What do the most healthy and connected marriages have in common? Partners consistently emotionally respond to one another.
Emotionally responsiveness is one of the most important things you can do for a few very important reasons. It shows you are truly listening, you care about and validate their feelings. This allows the person to confirm these very important things –
- I feel like I matter to you
- I feel important to you
- I feel like I can count on you
- I fee like you’re there for me
What does it look like to emotionally respond? Here are some examples:
“I am angry you didn’t pick up the groceries”
Emotionally responding – “I’m so sorry” (this validates the other person’s emotions and shows you care about their feelings), I understand your feelings and I want you to be able to count on me” (this make the other person feel like they matter and you want the person to be able to count on you)
Opposite of emotional responsiveness – “Stop complaining, you forgot to get my dry cleaning last week” – this leads to disconnect, more anger, sadness, feeling alone, and makes the other person feel like they can’t count on and do not matter to you.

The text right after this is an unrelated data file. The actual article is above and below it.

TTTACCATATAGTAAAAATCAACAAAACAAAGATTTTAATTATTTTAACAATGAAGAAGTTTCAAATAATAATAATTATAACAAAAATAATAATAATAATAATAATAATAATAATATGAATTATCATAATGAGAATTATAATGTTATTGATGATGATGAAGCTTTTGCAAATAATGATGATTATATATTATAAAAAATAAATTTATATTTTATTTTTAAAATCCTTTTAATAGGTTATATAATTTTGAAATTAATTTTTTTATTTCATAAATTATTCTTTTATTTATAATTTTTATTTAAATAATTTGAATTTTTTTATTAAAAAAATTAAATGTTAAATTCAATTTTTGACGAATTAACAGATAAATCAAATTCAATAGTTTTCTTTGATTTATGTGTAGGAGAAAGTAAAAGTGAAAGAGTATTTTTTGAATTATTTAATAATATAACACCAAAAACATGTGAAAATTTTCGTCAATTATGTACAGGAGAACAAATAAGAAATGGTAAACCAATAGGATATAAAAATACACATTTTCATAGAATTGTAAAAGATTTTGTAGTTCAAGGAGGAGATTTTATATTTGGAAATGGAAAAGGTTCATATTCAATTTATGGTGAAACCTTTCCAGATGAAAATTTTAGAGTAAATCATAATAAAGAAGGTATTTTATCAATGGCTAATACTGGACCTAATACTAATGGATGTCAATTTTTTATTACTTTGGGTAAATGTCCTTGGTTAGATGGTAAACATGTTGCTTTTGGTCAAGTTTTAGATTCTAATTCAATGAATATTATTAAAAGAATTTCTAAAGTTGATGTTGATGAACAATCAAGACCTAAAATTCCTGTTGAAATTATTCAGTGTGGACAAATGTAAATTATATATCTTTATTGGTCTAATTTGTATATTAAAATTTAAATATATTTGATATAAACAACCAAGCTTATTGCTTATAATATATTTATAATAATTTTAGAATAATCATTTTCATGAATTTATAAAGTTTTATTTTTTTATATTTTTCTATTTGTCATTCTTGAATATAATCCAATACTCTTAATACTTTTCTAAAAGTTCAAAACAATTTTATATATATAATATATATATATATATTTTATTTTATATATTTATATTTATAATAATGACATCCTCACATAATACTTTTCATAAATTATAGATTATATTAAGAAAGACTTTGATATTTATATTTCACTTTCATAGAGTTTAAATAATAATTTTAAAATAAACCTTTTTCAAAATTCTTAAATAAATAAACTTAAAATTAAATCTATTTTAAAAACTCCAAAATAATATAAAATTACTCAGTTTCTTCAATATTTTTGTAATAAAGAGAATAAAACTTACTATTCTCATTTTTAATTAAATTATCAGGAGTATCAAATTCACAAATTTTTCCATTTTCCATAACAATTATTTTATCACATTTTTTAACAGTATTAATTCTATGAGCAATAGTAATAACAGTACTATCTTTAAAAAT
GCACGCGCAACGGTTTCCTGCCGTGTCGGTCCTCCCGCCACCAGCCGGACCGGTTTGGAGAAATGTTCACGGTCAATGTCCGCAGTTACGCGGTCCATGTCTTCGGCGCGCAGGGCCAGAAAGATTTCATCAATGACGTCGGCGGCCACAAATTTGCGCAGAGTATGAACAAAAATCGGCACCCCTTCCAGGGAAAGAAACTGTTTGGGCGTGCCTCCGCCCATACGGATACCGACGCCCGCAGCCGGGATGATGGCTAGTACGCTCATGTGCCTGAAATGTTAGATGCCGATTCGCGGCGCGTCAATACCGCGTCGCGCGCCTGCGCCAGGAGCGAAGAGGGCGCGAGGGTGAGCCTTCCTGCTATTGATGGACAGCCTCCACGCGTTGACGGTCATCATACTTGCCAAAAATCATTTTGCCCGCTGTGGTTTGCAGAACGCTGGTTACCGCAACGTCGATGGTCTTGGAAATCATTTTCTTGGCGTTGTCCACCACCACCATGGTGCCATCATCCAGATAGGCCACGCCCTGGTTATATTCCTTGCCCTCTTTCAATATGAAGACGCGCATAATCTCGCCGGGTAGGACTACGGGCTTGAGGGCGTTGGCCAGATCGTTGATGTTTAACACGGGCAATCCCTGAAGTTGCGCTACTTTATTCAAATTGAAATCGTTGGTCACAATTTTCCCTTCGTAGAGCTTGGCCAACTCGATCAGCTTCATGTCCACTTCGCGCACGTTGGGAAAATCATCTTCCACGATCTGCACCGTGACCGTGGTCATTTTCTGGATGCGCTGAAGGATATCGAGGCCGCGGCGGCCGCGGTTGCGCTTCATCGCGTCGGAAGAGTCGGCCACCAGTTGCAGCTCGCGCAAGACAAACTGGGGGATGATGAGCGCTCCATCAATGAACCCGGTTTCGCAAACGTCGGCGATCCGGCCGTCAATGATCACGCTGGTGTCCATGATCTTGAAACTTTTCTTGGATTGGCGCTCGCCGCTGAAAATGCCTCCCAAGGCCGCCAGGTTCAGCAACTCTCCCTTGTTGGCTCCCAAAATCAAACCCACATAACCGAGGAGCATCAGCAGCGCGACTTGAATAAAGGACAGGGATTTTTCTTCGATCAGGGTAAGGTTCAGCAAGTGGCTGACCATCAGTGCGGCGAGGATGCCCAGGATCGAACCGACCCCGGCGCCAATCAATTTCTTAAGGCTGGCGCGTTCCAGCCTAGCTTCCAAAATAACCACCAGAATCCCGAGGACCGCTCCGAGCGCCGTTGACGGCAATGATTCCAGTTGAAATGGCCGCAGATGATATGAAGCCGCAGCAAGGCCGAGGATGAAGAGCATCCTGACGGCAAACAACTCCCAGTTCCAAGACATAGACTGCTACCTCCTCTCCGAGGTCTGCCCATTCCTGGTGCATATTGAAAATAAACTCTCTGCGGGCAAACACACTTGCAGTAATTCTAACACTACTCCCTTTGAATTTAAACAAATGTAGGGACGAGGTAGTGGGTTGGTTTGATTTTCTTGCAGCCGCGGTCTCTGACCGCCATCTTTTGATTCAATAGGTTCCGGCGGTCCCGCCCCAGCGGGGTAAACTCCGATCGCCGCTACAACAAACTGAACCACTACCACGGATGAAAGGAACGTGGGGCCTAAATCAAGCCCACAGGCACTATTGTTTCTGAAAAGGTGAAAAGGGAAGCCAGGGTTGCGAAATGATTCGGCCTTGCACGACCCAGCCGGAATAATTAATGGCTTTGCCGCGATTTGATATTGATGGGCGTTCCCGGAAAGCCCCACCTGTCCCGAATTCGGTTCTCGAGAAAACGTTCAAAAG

“I am feeling so sad and overwhelmed”
Emotionally responding – “I’m so sorry you’re feeling sad and overwhelmed” (this validates the other person’s emotions and shows you listening and care about their emotional experience), “I’m here for you – what can I do to help you?” (this make the other person feel like they matter even if they just want you to be present and listen and not fix anything)
Opposite of emotional responsiveness – “you’re too sensitive”, “stop crying”, ” you wouldn’t be so overwhelmed if you…” people want you to be present and not fix anything…
The best way you can be there for you spouse, partner (child, friend or other family member for that matter is – Listen and don’t try to fix anything
You can improve your marriage or relationship by improving
Discussing It’s Not About the Nail – The importance of empathy and attention
Find a therapist experienced with attachment issues (many are) to help you. If you’re looking for a therapist in Essex County, NJ, give us a call at 973-902-8700 or email us if that’s easier.